Anger at Brad Shipton parole request

By Sandra Conchie


Former policeman and convicted pack rapist Brad Shipton's bid to have his parole conditions cancelled has upset victims rights groups.

Both Louise Nicholas, a survivor advocate for Rape Prevention Education, and Sensible Sentencing Trust in Tauranga have spoken out after learning of Shipton's application to have his standard and special parole conditions discharged.

Bradley Keith Shipton was released on parole from Wanganui prison in November 2008 after serving three years of his 8 years sentence for the pack rape of a 20-year-old woman at Mount Maunganui beach hut in 1989.

The woman was pack raped by police officers Shipton and Bob Schollum and Tauranga millionaire Peter McNamara after she was lured to the hut on the pretext of a lunch date with one of the men.<inline type="recurring-inline" id="1003" align="outside" enforce-sites="no" />

The trio was convicted of the rape in 2005 and jailed on August 5, 2005.

Schollum was jailed for eight years while McNamara received seven years.

All three men have since been paroled, McNamara in January 2008 while Schollum and Shipton were released in November 2008.

Shipton's sentence is due to end on January 3, 2014 but he applied to the Parole Board earlier this year to have the terms of his release changed.

Sonja de Friez, the Parole Board's communications manager, told the Bay of Plenty Times that a Parole Board hearing with Shipton was held in February and the board also met the victim at Waikeria Prison late last week.

Ms de Friez said she was not able to release the exact details of the conditions Mr Shipton was seeking to have varied at this stage in the process, but she was able to confirm he had applied to have his special and standard conditions discharged.

It was anticipated the board's decision would be released next week, she said.

Ms de Friez said any offender subject to release conditions imposed by the Parole Board was able to apply to have them varied or discharged at any time.

"Parole variation applications are extremely ordinary and even if the parolee wants to attend a funeral or move house they must seek permission to do so," she said.

She said the board was able to decide these applications without hearing from any person but may seek information from anyone else it considers has or may have an interest in the application.

"In the case of Mr Shipton's application the board decided that it should meet with the registered victim before a final decision is made."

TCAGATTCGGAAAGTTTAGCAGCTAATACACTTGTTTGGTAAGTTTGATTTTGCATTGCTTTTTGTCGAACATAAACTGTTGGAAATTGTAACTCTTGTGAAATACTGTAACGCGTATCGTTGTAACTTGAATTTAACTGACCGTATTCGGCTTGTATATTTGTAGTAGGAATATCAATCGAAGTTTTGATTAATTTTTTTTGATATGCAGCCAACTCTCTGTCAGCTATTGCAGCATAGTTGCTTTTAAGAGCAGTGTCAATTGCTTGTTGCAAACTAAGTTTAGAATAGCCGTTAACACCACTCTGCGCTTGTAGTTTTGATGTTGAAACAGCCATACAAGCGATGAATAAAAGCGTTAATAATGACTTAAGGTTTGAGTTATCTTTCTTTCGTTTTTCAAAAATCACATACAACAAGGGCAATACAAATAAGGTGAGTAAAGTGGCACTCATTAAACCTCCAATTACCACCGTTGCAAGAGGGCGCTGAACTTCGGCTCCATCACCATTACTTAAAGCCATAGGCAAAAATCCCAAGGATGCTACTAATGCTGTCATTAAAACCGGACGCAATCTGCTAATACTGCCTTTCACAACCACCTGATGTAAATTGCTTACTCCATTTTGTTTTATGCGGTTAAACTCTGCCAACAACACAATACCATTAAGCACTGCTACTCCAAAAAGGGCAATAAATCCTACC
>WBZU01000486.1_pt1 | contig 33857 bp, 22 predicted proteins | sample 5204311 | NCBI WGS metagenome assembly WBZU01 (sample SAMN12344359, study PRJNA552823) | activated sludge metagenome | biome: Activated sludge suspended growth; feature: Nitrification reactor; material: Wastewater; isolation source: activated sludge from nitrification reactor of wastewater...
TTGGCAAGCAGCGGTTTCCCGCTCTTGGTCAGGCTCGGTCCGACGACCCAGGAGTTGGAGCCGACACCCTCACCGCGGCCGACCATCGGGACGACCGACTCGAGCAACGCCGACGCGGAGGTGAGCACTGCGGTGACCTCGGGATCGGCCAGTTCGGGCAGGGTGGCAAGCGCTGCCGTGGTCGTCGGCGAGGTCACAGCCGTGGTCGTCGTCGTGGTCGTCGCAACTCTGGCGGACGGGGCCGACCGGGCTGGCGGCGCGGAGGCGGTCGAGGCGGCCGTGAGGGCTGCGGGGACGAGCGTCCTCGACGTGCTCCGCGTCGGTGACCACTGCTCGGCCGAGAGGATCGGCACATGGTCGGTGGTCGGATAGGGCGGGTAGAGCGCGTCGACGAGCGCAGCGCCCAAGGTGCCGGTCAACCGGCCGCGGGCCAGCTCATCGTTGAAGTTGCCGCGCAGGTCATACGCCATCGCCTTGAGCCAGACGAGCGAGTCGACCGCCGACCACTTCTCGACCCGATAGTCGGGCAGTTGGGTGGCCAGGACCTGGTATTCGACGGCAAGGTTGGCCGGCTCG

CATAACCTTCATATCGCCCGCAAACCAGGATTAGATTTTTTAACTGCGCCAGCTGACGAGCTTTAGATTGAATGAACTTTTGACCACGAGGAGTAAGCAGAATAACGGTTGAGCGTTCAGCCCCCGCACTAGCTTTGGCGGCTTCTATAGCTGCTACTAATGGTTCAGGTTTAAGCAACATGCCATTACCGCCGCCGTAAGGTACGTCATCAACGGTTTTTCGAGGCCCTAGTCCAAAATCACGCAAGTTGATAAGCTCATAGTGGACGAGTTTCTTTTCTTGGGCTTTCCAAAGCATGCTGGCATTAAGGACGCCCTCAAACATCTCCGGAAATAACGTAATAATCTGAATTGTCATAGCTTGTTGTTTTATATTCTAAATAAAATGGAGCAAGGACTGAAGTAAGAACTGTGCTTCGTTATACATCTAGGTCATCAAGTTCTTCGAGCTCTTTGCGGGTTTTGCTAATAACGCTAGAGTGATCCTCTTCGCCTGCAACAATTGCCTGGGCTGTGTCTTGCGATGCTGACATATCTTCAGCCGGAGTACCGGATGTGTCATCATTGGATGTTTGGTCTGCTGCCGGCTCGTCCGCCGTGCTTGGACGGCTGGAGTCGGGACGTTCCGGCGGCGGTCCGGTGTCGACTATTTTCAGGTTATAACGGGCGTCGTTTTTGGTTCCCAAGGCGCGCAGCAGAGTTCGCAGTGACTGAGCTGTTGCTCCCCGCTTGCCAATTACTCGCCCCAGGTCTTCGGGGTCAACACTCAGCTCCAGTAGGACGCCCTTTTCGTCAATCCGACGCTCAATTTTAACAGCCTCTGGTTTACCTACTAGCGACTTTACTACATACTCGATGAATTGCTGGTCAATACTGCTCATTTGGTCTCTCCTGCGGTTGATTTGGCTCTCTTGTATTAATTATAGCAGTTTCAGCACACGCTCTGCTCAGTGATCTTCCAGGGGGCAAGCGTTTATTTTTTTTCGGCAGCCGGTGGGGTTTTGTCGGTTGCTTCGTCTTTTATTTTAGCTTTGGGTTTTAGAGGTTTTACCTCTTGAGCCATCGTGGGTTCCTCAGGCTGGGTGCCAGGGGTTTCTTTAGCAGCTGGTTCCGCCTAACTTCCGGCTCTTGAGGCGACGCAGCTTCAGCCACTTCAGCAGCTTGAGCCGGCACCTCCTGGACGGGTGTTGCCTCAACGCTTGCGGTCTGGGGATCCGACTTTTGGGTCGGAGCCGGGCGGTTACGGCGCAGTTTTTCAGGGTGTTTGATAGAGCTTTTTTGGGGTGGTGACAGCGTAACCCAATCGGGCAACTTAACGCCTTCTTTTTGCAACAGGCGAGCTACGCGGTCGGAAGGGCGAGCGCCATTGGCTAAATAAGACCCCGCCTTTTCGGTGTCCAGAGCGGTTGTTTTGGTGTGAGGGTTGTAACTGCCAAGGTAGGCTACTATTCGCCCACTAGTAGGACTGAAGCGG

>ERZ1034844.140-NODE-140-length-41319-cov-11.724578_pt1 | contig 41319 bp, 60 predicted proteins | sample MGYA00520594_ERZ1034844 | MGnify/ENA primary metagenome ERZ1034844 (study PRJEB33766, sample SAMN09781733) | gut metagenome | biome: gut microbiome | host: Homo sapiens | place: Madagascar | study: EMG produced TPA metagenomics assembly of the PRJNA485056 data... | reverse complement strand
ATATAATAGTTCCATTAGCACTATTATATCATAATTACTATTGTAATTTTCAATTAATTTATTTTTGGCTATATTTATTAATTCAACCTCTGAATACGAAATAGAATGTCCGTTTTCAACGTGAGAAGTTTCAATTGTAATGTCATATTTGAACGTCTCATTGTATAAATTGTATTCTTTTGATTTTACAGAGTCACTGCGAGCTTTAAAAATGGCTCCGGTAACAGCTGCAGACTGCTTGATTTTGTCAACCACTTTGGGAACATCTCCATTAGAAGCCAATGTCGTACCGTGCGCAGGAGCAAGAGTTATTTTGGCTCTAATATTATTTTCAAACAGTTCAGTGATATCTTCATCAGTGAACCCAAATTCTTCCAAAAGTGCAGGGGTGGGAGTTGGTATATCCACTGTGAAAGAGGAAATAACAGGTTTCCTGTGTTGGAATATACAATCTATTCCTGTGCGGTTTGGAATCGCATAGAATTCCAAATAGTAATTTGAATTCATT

But Shipton would continue to be recallable to prison at any time until his sentence ends in January 2014, she said.

Shipton was released on parole after the board said it had weighed up all the legal tests, the views of the victim and in light of two psychological assessments and reached the "inevitable"conclusion that he did not pose an "undue" risk to the community.

His release conditions included him living at a designated address and a ban on communicating or associating with his co-offenders or the victim. He is also barred from having any media contact, and must undertake counselling or programmes as directed.

Shipton's victim was unavailable for comment.

But Ken Evans, spokesperson for the Tauranga branch of the Sensible Sentencing Trust, said the organisation expected the Parole Board to apply appropriate conditions of release as per the Parole Act.

"We would not expect a convicted rapist to be given any special dispensation," he said.

Mr Evans said: "Mr Shipton already received early release from prison which is the first big point and I think the community was shocked about that. I am sure they would not be happy if his request to have his parole conditions softened further was granted."

The trust urged the Parole Board to consider the victim.

"Mr Shipton may want to get on with his life but for the victim this is something she will never get over and for her it is a life sentence."

Louise Nicholas agreed.

"It is absolutely appalling that he wants his parole conditions changed because he wants to move on with his life. So does the victim who must live with this for the rest of her life. He was convicted and sentenced for a heinous crime and he needs to pay for it by serving out his time. It would be beyond the pale if his release conditions were relaxed in any way."

Ms Nicholas accused Shipton, Schollum and former assistant police commissioner Clint Rickards of raping her in Rotorua in the 1980s. The men were acquitted in that case at a 2006 High Court trial.

- Bay of Plenty Times

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